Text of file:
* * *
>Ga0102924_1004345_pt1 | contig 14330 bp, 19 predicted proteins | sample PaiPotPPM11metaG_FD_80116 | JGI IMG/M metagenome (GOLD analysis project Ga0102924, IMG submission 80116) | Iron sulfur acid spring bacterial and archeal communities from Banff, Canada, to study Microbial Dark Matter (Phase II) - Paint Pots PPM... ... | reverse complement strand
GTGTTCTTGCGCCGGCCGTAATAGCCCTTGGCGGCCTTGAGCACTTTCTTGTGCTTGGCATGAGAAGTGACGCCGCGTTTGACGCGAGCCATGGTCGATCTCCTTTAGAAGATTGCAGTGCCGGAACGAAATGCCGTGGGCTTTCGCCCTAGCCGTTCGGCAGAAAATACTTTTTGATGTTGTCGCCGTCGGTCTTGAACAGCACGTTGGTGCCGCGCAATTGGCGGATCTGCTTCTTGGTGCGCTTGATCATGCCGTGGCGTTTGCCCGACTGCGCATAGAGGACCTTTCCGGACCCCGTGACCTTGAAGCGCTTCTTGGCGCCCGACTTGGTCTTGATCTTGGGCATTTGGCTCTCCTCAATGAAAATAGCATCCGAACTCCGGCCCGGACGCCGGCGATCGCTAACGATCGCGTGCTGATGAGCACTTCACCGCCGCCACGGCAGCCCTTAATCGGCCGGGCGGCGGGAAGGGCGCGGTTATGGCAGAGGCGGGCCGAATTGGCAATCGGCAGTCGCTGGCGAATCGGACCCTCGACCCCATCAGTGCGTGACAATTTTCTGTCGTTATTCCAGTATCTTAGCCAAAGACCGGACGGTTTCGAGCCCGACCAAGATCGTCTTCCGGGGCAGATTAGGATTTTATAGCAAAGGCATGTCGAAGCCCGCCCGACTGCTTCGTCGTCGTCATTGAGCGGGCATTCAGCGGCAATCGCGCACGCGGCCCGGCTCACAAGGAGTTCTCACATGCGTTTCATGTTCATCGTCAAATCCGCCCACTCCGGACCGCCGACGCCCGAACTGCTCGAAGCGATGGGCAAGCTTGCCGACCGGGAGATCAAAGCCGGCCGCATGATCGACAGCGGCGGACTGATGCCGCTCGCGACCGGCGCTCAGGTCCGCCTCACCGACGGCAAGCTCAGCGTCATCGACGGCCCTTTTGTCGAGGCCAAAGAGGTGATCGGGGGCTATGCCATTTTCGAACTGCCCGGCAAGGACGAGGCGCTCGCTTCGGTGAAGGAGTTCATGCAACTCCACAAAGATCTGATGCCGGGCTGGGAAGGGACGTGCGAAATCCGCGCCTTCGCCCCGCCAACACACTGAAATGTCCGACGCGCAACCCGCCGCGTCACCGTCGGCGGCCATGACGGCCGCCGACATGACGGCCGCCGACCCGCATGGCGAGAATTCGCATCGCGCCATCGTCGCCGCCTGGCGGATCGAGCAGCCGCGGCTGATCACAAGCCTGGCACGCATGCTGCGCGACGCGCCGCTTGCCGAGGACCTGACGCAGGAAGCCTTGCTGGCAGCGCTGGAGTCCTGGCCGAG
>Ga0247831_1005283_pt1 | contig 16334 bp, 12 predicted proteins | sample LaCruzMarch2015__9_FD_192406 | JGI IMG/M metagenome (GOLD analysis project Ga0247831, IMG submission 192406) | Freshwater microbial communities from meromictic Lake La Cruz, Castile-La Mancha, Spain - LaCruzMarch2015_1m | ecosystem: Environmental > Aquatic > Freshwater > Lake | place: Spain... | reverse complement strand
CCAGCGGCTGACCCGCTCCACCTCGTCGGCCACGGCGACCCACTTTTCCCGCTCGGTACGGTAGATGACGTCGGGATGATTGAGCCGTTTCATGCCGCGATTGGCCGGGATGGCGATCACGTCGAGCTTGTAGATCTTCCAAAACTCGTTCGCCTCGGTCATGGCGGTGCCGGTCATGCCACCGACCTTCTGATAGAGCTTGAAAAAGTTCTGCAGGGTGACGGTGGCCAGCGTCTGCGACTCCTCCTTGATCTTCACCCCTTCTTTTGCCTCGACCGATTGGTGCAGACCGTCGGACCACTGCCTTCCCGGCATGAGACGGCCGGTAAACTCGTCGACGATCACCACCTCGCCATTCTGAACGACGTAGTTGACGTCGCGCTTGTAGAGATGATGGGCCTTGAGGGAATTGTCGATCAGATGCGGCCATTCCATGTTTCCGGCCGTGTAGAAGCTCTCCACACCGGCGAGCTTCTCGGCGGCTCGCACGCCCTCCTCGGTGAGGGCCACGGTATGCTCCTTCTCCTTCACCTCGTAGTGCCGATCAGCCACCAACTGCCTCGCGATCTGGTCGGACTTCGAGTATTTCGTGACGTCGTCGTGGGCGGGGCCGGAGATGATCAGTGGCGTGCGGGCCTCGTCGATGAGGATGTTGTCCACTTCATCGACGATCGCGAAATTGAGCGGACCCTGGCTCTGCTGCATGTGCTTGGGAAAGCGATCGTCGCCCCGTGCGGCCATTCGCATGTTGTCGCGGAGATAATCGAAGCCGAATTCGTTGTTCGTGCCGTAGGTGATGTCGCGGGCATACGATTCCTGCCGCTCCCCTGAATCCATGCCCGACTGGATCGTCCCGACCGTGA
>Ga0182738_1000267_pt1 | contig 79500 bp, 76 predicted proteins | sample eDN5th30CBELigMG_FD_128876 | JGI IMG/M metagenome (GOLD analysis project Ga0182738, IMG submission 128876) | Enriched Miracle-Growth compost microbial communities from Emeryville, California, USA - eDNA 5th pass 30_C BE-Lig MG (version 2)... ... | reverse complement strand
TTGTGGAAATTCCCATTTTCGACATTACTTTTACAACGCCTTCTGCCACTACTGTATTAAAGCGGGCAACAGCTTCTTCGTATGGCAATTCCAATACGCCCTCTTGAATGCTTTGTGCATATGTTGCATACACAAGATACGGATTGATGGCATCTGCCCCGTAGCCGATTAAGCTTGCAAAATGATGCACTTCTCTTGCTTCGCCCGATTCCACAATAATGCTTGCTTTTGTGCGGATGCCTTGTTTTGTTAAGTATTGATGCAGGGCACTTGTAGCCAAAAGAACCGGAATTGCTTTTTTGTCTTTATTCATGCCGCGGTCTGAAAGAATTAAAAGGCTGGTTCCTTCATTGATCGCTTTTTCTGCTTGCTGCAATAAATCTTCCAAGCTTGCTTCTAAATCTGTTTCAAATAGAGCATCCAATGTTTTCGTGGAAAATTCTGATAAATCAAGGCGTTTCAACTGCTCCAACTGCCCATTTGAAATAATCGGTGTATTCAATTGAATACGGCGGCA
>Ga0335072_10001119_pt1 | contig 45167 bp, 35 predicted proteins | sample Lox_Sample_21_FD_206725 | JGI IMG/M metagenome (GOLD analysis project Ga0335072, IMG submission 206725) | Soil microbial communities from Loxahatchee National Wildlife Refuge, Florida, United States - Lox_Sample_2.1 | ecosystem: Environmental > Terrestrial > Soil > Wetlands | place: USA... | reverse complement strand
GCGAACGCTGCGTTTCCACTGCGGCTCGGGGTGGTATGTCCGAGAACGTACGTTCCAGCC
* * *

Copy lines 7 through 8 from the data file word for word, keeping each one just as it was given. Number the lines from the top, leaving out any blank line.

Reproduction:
>Ga0335072_10001119_pt1 | contig 45167 bp, 35 predicted proteins | sample Lox_Sample_21_FD_206725 | JGI IMG/M metagenome (GOLD analysis project Ga0335072, IMG submission 206725) | Soil microbial communities from Loxahatchee National Wildlife Refuge, Florida, United States - Lox_Sample_2.1 | ecosystem: Environmental > Terrestrial > Soil > Wetlands | place: USA... | reverse complement strand
GCGAACGCTGCGTTTCCACTGCGGCTCGGGGTGGTATGTCCGAGAACGTACGTTCCAGCC